Teens forge new cultural meaning in online communities during pandemic

RV students find different ways to socialize during isolation


Riley Weller

Photo Illustration by Riley Weller

Sara Terwilliger and Riley Weller

The rage of the pandemic has been wreaking havoc on each American life, instilling loneliness amongst the isolated as the sickness spreads outside. People who have adapted to avoiding interaction and staying in are presumably prone to loneliness, yet many have found ways around the sadness of isolation. While many are not willing or able to see their friends in person, people are keeping in touch with the outside world through the internet. Online communities, such as those found on the communication application Discord, have been thriving since March when the first lockdown began. 

RV senior Gina Rotella attests to the happiness that can be found from online communities. She explained her love for Twitch group, the Dream Team, stating, “I found them through Tik Tok, which lead to Twitch, which lead to more discords and interacting with more communities. It was fulfilling to be interacting with so many people who shared my love for my favorite Twitch streamers.” She said that she found solace in online communities, building friendships based on her love for specific content creators.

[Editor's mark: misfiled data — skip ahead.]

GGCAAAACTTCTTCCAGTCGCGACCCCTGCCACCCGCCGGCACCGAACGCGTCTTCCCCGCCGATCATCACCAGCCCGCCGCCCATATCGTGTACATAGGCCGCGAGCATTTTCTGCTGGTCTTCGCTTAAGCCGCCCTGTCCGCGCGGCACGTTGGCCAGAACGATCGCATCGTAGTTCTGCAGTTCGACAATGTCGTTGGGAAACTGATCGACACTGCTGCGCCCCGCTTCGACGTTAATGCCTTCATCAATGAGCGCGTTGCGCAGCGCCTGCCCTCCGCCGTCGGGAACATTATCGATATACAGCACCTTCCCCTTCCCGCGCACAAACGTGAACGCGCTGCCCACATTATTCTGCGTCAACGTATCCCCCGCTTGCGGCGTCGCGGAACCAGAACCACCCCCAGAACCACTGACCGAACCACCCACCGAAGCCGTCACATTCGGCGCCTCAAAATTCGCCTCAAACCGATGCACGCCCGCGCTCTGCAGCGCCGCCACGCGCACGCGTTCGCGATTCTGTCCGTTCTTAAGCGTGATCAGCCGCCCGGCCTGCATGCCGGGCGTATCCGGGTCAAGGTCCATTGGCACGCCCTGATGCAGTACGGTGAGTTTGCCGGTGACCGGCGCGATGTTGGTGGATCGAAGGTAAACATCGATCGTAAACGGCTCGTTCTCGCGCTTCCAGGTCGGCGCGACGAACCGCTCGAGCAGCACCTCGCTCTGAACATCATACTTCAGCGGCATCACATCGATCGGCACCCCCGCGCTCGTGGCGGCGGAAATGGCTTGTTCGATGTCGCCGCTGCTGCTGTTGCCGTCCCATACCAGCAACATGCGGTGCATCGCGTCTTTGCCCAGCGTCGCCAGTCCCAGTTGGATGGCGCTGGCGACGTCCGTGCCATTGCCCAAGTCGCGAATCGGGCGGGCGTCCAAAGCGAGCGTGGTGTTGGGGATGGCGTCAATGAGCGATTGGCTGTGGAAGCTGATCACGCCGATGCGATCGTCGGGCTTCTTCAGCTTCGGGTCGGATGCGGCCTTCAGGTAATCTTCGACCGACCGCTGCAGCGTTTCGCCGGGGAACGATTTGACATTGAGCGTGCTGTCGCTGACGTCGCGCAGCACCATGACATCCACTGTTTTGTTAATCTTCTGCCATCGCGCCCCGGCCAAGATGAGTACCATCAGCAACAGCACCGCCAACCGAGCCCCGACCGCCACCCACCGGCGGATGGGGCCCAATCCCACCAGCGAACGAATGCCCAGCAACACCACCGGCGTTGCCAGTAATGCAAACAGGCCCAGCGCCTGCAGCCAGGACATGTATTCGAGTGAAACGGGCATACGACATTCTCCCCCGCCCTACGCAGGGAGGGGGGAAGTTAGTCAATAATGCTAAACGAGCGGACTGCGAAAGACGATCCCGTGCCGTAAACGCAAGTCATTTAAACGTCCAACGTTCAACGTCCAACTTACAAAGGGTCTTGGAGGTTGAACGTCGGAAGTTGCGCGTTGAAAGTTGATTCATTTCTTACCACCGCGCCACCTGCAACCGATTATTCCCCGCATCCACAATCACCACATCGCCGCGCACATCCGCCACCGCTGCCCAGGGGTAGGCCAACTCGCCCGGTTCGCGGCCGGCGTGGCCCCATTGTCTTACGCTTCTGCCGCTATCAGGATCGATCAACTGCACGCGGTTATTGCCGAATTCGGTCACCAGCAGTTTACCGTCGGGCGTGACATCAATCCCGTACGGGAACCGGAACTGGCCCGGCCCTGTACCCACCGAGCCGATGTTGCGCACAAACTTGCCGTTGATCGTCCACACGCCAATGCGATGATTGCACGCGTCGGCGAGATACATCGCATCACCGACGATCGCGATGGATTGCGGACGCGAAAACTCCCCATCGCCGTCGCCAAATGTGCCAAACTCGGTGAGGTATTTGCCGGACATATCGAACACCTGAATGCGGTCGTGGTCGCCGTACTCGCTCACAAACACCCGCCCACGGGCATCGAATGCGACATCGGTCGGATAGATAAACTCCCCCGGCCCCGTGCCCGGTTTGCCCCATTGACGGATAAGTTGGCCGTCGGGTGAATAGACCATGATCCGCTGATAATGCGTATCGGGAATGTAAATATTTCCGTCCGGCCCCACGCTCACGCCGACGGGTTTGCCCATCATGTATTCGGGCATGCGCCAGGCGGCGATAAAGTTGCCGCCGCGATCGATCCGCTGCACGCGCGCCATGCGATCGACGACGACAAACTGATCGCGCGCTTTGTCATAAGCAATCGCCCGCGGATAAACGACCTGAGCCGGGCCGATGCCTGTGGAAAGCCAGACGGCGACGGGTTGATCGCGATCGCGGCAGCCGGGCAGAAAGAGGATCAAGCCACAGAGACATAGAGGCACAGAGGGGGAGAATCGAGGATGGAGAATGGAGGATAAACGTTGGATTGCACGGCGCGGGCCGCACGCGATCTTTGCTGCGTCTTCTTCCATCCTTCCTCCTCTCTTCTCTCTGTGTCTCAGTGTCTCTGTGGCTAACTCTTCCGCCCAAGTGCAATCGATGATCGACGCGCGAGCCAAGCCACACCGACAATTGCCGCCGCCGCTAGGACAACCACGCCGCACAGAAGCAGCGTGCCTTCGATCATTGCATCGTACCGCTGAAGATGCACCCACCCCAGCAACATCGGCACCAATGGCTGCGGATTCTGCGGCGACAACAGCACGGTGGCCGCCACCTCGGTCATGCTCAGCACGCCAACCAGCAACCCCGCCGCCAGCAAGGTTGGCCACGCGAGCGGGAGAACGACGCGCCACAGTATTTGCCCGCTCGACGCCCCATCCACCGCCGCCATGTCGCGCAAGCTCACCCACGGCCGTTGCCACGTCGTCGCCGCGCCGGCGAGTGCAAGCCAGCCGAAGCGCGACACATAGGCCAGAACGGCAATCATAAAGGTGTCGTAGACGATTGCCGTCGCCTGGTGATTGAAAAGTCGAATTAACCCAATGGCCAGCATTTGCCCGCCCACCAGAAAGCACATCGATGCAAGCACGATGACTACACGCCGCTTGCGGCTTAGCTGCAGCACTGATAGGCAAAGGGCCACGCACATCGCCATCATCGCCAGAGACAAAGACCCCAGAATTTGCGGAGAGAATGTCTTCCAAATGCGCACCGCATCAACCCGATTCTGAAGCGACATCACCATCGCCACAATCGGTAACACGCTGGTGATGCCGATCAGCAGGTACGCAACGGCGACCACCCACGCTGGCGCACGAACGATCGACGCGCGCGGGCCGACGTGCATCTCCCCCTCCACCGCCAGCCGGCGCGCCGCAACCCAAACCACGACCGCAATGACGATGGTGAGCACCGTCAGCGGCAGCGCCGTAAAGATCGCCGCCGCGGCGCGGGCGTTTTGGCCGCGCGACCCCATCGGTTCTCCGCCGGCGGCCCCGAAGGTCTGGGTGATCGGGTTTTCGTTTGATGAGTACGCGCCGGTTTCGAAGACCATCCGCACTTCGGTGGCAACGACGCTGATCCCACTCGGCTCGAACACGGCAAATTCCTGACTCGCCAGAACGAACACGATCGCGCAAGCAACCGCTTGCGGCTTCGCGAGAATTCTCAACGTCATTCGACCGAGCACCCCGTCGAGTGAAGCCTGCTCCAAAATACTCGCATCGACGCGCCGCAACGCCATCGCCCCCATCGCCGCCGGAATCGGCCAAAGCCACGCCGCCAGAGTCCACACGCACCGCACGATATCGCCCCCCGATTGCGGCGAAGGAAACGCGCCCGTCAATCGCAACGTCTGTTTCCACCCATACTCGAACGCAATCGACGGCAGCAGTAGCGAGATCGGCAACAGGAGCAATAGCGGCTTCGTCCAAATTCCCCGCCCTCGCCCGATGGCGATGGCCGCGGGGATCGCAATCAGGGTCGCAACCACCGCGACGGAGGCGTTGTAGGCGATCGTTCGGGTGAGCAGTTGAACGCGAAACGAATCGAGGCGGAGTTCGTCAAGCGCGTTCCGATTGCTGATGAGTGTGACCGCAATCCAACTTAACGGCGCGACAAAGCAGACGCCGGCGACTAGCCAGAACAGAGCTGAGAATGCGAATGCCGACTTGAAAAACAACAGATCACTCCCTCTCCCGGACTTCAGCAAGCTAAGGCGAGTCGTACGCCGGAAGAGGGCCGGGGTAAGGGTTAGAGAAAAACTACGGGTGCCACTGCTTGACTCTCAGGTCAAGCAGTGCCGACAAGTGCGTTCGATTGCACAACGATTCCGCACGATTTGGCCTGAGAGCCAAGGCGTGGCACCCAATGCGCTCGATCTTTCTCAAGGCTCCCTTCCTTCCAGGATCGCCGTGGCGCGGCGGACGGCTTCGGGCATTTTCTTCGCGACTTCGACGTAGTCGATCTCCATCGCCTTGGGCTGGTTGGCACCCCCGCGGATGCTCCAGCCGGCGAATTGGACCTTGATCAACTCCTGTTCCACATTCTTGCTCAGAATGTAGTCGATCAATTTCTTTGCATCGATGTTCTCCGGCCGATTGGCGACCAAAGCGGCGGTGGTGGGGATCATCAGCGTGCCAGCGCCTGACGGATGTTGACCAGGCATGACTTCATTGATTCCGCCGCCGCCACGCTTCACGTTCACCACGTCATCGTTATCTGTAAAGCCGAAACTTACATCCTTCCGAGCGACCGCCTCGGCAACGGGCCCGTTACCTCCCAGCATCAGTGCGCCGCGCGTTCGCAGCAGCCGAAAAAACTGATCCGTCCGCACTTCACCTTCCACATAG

The creators Rotella describes are known as “comfort streamers,” which she said are “streamers that you go to when you need a pick-me-up… they’re entertaining, funny and relatable,” are “TommyInnit, Dream and Eret.” She explained that these content creators were the source of her involvement in Discord communities where she has met and kept up with like-minded people who share her passion for Twitch, Minecraft and her favorite streamers. 

When prompted about how these communities have affected her life, Rotella said, “I feel happier… I found more interests, I guess. Before, I just went about my day doing nothing, but now I have a lot more interests and entertainment… my personality has improved… humor, speaking to people, stuff like that… it really changed me.” She notes that through her favorite Twitch streamers, she found their Discord servers where she made numerous meaningful connections and generally improved her quality of life. 

For teens like RV senior Ben Steinberg, the ongoing pandemic not only allowed him to create new online friendships, but solidify and strengthen the significance of those he already maintained. 

“Sure, I’ve made a handful of new friends over the months, but I’ve had a good chunk of online friends that I’ve kept for years. I was actually planning on visiting one of them a few states away before it became too unsafe.” He states that most of the relationships were formed on Discord, Tik Tok or online multiplayer games. 

“I used to talk to these people a lot, but after quarantine started I became really dependent on socializing with them,” Steinberg said. “We Snapchat through the day and talk on Discord at night. They are a genuine comfort to me, and what really helped my mental health during [the pandemic], as well as my ‘real life’ friends, who I talk to through the same applications anyways.”